Poison pills here to stay 

October, 12, 2006
10/12/06
9:56
AM ET
Poison pills here to stay: Attempts to fix the poison pill problem like the one used by the Vikings when they signed guard Steve Hutchinson are failing. The Management Council and the NFLPA are in the final stages of completing a lengthy document that will be distributed to teams. While fixing the poison pill concept was one of the league's priorities, the NFL deemed the trade off to fixing the pill too steep. Hutchinson signed a seven-year, $49 million contract with the Vikings, after being designated a transition player by the Seahawks. As a transition player, Hutchinson was allowed to sign with another team as long as the Seahawks had a chance to match.

The Vikings put clauses in the deal called poison pills that would have forced the Seahawks to guarantee all $49 million of the contract. The Seahawks and the league were furious. The union put a high price on eliminating those types of poison pills. In the end, the NFL felt so few players are affected that it wasn't worth giving more to the players in the CBA extension.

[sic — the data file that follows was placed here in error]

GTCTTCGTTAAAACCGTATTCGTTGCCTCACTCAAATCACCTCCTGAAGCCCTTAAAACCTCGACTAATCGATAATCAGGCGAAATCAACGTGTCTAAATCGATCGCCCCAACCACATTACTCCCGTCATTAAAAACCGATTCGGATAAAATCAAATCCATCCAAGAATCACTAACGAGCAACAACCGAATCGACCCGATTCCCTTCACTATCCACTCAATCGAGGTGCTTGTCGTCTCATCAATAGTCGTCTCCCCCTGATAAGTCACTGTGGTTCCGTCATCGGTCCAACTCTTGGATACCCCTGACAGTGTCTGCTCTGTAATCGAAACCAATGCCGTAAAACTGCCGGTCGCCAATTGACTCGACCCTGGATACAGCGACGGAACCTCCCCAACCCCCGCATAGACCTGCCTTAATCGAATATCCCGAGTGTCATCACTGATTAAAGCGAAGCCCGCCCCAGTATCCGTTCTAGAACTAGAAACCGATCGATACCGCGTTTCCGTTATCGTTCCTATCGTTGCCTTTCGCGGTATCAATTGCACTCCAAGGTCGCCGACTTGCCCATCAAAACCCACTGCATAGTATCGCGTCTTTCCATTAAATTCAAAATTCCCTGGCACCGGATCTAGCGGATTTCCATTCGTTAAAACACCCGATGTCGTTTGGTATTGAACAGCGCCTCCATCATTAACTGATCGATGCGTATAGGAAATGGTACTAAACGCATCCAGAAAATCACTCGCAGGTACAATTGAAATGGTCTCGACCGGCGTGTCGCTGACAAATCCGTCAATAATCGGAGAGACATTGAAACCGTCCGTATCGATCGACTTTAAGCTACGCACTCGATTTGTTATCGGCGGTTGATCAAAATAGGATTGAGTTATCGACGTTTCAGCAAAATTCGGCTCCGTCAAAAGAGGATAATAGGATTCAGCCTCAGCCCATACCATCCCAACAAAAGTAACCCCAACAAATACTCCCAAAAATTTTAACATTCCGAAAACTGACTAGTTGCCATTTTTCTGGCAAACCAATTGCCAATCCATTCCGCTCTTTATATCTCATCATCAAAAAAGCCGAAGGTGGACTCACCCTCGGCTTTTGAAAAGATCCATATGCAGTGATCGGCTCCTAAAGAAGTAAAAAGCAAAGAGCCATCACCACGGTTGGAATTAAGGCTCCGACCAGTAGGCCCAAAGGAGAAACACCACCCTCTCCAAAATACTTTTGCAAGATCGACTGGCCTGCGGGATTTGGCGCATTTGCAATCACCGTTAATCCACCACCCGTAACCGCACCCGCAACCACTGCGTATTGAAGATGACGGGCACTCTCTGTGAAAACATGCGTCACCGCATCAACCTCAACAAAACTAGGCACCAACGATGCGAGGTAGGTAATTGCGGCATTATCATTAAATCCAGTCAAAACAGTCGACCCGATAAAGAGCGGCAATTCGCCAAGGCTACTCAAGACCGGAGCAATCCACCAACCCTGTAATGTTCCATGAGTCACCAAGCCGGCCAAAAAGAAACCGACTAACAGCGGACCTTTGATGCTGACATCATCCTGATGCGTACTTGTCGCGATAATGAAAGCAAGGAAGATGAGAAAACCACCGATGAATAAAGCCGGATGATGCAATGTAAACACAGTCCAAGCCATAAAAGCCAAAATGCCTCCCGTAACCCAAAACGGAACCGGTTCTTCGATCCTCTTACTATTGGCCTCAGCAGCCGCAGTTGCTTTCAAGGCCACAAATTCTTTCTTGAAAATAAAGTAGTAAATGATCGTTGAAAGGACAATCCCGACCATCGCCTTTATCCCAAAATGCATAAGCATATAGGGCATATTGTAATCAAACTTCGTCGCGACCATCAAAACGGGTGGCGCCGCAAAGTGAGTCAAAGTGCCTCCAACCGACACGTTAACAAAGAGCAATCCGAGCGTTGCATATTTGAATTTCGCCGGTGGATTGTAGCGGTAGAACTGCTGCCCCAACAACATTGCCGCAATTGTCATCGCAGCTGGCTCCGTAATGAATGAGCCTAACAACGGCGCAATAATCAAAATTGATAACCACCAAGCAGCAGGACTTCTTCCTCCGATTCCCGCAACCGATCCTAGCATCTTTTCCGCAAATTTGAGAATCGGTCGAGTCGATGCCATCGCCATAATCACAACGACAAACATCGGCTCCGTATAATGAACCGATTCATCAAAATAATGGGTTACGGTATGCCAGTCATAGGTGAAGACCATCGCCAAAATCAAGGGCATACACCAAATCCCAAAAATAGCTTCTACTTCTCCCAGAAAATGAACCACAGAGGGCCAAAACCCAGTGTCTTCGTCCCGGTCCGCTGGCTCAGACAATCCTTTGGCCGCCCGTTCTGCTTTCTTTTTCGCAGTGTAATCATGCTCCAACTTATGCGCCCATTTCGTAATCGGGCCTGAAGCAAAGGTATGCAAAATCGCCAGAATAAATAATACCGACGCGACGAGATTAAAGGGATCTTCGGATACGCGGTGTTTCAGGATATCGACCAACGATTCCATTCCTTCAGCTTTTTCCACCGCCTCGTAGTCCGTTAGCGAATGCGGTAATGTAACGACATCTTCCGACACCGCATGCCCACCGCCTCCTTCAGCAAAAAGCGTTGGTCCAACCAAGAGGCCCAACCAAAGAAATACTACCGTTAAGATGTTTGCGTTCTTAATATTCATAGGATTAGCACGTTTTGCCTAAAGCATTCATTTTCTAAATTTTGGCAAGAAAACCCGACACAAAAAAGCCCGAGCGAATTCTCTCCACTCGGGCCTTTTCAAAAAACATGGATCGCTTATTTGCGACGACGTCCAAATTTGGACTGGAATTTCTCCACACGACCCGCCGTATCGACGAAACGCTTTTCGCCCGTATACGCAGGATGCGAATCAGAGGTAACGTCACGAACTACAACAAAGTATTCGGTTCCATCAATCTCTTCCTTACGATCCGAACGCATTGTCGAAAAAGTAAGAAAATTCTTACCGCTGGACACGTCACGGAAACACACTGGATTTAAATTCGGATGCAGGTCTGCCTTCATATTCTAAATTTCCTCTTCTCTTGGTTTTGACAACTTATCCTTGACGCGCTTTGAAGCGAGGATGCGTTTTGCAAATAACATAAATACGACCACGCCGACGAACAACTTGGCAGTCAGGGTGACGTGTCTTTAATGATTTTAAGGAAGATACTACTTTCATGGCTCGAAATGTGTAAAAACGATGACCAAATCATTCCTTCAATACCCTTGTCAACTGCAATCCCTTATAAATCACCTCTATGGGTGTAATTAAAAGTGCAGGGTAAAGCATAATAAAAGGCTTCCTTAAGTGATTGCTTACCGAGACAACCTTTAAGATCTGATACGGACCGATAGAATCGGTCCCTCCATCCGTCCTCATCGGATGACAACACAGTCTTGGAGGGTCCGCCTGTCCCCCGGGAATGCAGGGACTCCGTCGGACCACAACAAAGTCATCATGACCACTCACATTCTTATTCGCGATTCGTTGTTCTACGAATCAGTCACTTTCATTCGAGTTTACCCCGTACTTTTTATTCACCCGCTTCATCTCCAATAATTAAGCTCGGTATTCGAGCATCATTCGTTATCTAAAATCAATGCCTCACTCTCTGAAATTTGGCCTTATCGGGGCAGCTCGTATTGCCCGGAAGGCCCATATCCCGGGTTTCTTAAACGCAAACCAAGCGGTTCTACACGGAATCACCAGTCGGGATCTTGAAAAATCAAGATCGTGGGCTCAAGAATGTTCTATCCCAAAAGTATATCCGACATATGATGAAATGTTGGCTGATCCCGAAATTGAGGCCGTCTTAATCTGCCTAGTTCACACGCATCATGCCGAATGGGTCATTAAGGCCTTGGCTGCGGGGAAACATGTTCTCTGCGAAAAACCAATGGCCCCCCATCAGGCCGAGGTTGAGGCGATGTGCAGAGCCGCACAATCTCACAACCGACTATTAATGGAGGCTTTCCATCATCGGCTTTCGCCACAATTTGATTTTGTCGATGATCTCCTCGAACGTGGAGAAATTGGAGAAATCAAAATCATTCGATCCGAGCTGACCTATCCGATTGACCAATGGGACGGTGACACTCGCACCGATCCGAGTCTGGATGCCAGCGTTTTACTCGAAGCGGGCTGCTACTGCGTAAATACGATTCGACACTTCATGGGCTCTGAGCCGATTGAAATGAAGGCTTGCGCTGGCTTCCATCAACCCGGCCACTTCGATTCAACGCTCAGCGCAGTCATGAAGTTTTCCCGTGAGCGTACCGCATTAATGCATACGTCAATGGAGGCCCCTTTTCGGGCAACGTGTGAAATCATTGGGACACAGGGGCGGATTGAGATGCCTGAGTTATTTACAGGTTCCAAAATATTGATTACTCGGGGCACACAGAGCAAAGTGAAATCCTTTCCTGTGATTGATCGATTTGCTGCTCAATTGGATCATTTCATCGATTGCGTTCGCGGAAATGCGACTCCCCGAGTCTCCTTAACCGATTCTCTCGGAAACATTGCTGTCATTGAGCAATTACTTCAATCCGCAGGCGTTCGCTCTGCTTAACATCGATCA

While the NFL won't be able to prevent teams from using poison pill clauses to steal restricted free agents, the league believes it won't be a big issue during the CBA extension. First, the Seahawks experience taught teams to franchise key free agents, instead of transitioning them. Second, more and more teams signed rookies to four-year contracts, eliminating many of the restricted free agents of the future. Third, the new CBA added a second-round designation that gives teams the chance to ward off offers on key special teams, and undrafted or low round draft choices, when they reach their restricted free agent years.

NFC facing conference call: This will be a key weekend for the NFC in its battles with the AFC. The AFC has dominated for several years, but better quarterback play in the NFC may be cutting the difference. The NFC leads this year's series 9-6, and there are six interconference games this weekend. The AFC is becoming the defensive conference this season, even though it boasts some of the NFL's best quarterbacks. This year, NFC teams are scoring three points a game more than AFC teams, in what has been a low scoring start to the season.


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